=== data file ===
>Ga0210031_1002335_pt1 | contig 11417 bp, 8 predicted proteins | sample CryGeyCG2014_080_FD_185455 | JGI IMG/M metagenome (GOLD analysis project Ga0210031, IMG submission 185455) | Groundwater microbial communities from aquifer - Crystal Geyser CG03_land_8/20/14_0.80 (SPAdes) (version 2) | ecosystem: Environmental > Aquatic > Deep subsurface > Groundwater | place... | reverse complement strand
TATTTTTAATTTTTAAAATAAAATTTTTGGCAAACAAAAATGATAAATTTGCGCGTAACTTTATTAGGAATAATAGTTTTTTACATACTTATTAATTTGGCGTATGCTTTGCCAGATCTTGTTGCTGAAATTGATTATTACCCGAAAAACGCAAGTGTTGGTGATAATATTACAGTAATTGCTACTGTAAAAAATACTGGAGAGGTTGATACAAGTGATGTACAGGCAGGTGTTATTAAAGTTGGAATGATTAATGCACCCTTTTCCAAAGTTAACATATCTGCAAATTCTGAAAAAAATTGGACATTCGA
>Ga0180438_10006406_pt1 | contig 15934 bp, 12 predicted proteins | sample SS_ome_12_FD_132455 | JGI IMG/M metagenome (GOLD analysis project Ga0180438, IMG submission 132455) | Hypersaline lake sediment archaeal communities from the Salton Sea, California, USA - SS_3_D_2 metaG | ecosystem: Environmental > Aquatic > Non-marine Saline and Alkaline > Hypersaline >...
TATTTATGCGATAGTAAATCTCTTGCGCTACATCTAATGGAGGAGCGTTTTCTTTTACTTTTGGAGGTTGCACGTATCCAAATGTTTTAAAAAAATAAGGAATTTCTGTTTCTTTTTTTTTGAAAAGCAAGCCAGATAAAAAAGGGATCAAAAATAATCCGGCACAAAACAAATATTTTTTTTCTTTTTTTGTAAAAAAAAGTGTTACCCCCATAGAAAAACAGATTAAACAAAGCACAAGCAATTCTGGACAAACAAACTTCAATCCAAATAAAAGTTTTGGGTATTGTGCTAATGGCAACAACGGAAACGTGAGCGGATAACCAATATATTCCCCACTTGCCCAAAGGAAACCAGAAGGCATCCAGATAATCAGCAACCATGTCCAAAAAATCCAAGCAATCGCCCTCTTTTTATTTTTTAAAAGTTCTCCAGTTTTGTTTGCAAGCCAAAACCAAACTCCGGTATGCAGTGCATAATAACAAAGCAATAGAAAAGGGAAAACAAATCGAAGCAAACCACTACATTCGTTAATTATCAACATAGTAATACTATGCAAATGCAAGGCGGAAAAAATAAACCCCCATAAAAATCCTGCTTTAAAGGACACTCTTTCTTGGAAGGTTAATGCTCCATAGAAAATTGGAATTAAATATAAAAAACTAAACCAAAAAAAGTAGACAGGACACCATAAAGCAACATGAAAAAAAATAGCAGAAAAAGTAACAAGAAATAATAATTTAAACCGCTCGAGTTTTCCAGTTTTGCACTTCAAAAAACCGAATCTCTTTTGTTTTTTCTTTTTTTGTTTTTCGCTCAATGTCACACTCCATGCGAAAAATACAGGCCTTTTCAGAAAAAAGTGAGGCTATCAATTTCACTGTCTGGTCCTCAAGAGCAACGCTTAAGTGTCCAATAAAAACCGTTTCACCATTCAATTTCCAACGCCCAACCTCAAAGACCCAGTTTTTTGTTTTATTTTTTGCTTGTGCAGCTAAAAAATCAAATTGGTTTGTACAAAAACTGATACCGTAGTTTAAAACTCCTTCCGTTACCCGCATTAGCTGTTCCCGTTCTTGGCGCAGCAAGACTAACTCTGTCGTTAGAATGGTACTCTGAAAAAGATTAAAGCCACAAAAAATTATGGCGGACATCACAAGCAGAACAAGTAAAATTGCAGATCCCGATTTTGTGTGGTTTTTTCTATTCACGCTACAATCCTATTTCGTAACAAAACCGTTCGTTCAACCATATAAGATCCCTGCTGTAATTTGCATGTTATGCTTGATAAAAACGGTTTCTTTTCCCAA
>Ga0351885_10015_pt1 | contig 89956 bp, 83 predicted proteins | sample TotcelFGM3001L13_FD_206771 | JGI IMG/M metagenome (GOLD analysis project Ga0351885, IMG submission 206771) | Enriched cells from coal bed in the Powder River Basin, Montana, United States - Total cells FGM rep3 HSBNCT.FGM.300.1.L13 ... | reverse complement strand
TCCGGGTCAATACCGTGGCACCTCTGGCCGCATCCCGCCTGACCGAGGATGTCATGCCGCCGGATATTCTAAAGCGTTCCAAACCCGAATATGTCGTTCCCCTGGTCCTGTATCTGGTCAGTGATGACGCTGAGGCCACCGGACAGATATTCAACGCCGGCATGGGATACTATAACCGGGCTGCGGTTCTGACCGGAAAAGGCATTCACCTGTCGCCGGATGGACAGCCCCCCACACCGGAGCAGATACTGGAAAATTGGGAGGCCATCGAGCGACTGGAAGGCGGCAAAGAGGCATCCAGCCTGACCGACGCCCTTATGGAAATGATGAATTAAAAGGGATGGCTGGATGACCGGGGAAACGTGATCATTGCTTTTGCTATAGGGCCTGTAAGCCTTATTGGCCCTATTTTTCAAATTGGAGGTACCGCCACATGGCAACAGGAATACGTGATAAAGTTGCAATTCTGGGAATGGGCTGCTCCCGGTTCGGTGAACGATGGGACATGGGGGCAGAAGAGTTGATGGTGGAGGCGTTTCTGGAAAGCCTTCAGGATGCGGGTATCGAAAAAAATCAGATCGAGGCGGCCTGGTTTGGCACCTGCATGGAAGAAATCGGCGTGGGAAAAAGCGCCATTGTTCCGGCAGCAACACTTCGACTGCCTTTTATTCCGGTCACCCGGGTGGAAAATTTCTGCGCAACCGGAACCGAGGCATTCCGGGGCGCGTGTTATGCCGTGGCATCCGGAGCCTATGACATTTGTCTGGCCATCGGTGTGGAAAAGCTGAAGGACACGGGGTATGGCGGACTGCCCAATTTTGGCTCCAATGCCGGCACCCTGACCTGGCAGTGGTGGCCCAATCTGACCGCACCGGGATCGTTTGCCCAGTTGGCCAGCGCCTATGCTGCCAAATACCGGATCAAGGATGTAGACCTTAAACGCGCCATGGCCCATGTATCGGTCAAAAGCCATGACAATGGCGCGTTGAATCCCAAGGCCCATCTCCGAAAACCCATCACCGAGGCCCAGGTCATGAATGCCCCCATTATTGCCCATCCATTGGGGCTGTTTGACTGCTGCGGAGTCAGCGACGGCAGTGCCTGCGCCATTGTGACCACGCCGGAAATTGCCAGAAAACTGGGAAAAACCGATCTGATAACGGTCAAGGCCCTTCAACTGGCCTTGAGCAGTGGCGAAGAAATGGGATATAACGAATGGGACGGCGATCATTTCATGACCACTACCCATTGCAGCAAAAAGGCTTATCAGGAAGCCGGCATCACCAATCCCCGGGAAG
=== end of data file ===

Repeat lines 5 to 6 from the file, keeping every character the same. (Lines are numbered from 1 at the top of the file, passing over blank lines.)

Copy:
>Ga0351885_10015_pt1 | contig 89956 bp, 83 predicted proteins | sample TotcelFGM3001L13_FD_206771 | JGI IMG/M metagenome (GOLD analysis project Ga0351885, IMG submission 206771) | Enriched cells from coal bed in the Powder River Basin, Montana, United States - Total cells FGM rep3 HSBNCT.FGM.300.1.L13 ... | reverse complement strand
TCCGGGTCAATACCGTGGCACCTCTGGCCGCATCCCGCCTGACCGAGGATGTCATGCCGCCGGATATTCTAAAGCGTTCCAAACCCGAATATGTCGTTCCCCTGGTCCTGTATCTGGTCAGTGATGACGCTGAGGCCACCGGACAGATATTCAACGCCGGCATGGGATACTATAACCGGGCTGCGGTTCTGACCGGAAAAGGCATTCACCTGTCGCCGGATGGACAGCCCCCCACACCGGAGCAGATACTGGAAAATTGGGAGGCCATCGAGCGACTGGAAGGCGGCAAAGAGGCATCCAGCCTGACCGACGCCCTTATGGAAATGATGAATTAAAAGGGATGGCTGGATGACCGGGGAAACGTGATCATTGCTTTTGCTATAGGGCCTGTAAGCCTTATTGGCCCTATTTTTCAAATTGGAGGTACCGCCACATGGCAACAGGAATACGTGATAAAGTTGCAATTCTGGGAATGGGCTGCTCCCGGTTCGGTGAACGATGGGACATGGGGGCAGAAGAGTTGATGGTGGAGGCGTTTCTGGAAAGCCTTCAGGATGCGGGTATCGAAAAAAATCAGATCGAGGCGGCCTGGTTTGGCACCTGCATGGAAGAAATCGGCGTGGGAAAAAGCGCCATTGTTCCGGCAGCAACACTTCGACTGCCTTTTATTCCGGTCACCCGGGTGGAAAATTTCTGCGCAACCGGAACCGAGGCATTCCGGGGCGCGTGTTATGCCGTGGCATCCGGAGCCTATGACATTTGTCTGGCCATCGGTGTGGAAAAGCTGAAGGACACGGGGTATGGCGGACTGCCCAATTTTGGCTCCAATGCCGGCACCCTGACCTGGCAGTGGTGGCCCAATCTGACCGCACCGGGATCGTTTGCCCAGTTGGCCAGCGCCTATGCTGCCAAATACCGGATCAAGGATGTAGACCTTAAACGCGCCATGGCCCATGTATCGGTCAAAAGCCATGACAATGGCGCGTTGAATCCCAAGGCCCATCTCCGAAAACCCATCACCGAGGCCCAGGTCATGAATGCCCCCATTATTGCCCATCCATTGGGGCTGTTTGACTGCTGCGGAGTCAGCGACGGCAGTGCCTGCGCCATTGTGACCACGCCGGAAATTGCCAGAAAACTGGGAAAAACCGATCTGATAACGGTCAAGGCCCTTCAACTGGCCTTGAGCAGTGGCGAAGAAATGGGATATAACGAATGGGACGGCGATCATTTCATGACCACTACCCATTGCAGCAAAAAGGCTTATCAGGAAGCCGGCATCACCAATCCCCGGGAAG